Tag Archives: 1868

The Marquis would probably be amused. Deptford. by tmrother

The Marquis of Granby is traditional Irish pub. It serves Guinness and of course selection of other beers. I just had a peak in after I took the photo. Bit dark, moderately busy, football on screens.
John Manners, Eton educated Marquis of Granby, was an 18th-century army general. His drinking and gambling was well known, so naming a pub after him makes sense and he would be pleased. There was a pub on this spot since 1760, but this building is here from 1868. This intersection is in the heart and historical origin of Deptford. If you do not like this one, do not worry; there is a pub just down the street ‘The Royal Albert’ (1848) or the ‘New Cross Inn’ (1675?). The rumours of DEATH of the English pub have been greatly exaggerated.

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Nahant Village Church, Nahant MA by roncalder60

Is the oldest church in Nahant. Sunday services were held as early as 1820 in a small stone school-house.

The first church, called the Nahant Church, was built in 1832 as a “Summer Church” for those from Boston who spent their summers in Nahant. Services were held from the first Sunday in July through Labor Day. Minister from the Boston area came to preach, including Rev. Phillips Brooks, rector of Trinity Church in Boston and author of a favorite Christmas Carol, “O Little Town of Bethlehem.”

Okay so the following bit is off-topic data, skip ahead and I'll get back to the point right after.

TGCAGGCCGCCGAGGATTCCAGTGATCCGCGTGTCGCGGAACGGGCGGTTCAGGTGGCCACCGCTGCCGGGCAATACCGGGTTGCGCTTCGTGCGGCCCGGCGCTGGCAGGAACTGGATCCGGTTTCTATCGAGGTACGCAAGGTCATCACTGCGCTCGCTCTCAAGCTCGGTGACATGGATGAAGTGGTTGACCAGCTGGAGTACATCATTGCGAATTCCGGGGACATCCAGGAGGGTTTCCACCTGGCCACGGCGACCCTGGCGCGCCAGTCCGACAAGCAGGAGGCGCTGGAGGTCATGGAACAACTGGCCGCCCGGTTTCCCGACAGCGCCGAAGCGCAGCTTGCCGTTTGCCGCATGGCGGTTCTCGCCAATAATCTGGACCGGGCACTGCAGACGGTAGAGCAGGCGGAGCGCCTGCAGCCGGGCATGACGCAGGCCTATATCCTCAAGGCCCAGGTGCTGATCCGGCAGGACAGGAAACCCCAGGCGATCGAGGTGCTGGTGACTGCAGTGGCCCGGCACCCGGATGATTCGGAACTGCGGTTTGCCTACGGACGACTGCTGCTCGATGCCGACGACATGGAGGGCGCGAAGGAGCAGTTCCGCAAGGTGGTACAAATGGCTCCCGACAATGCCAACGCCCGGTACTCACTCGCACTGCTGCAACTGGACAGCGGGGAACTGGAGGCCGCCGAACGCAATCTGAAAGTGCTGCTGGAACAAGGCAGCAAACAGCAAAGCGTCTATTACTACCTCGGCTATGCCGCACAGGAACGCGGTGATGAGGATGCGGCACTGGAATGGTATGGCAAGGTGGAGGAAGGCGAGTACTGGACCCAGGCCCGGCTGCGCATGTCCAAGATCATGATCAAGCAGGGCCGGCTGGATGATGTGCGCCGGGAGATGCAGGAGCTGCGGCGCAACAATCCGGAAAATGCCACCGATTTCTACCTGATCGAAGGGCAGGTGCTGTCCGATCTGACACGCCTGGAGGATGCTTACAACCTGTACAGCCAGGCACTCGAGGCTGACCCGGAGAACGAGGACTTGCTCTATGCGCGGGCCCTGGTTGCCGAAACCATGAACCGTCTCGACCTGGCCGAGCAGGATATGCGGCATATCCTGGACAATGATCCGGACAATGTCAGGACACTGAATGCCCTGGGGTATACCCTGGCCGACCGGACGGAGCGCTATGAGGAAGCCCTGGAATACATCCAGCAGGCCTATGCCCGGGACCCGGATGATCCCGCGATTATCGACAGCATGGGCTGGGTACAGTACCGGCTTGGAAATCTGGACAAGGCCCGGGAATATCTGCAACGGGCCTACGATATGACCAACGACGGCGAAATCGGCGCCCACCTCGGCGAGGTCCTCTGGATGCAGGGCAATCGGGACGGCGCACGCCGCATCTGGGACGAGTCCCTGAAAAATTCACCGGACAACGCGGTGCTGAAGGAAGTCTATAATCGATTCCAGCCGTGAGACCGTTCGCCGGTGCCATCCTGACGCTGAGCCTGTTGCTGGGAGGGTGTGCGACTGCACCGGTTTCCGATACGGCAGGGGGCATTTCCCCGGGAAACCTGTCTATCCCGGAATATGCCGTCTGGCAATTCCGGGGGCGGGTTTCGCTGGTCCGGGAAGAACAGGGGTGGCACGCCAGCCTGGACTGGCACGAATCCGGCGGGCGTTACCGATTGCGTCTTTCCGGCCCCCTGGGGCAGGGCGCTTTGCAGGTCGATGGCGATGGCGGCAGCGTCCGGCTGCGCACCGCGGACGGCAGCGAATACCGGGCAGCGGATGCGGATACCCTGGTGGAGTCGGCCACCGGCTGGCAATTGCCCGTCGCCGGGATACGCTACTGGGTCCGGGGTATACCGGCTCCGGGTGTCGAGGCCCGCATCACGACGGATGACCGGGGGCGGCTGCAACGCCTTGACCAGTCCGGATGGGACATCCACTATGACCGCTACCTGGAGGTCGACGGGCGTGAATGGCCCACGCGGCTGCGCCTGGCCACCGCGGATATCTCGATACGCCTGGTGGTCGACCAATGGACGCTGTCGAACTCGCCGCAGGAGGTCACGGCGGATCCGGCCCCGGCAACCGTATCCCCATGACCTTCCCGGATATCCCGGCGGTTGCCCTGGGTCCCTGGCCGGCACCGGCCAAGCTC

The Nahant Church was badly damaged in a storm in the 1850s and was replaced in 1868 by the granite and wood main sanctuary that is in use today. Worship services were held in the newly built Village Church during construction.

In 1851, the year-round Protestant families built the Village Church under the name of the Independent Methodist Society; and in 1905 it became a Congregational Church affiliated with the Essex South Association of the Massachusetts Congregational Conference.

The Nahant Church and the Village Church merged in 1959 as The Nahant Village Church. and in the same year the church affiliated with the United Church of Christ.

The “new” church continued to use both buildings until the mid 1960s when the old Nahant Church building was renovated and enlarged to include new Christian Education rooms, a fellowship hall (Swansburg Hall, named after beloved pastor Rev. Ed. Swansburg), a kitchen, pastor’s study and a chapel that includes much of the furniture and the stained glass memorial windows from the old Village Church building. As Stanley Paterson put it in his book “Nahant On The Rocks,” “This was a suitable grafting of a Nahant limb onto a Boston tree.”

Today, the Nahant Village Church is an Open and Affirming congregation, and continues to be a vital congregation open to people of all faith backgrounds, offering worship, Christian Education for all ages, vocal and bell choirs, and mission and outreach programs to the community and the world.

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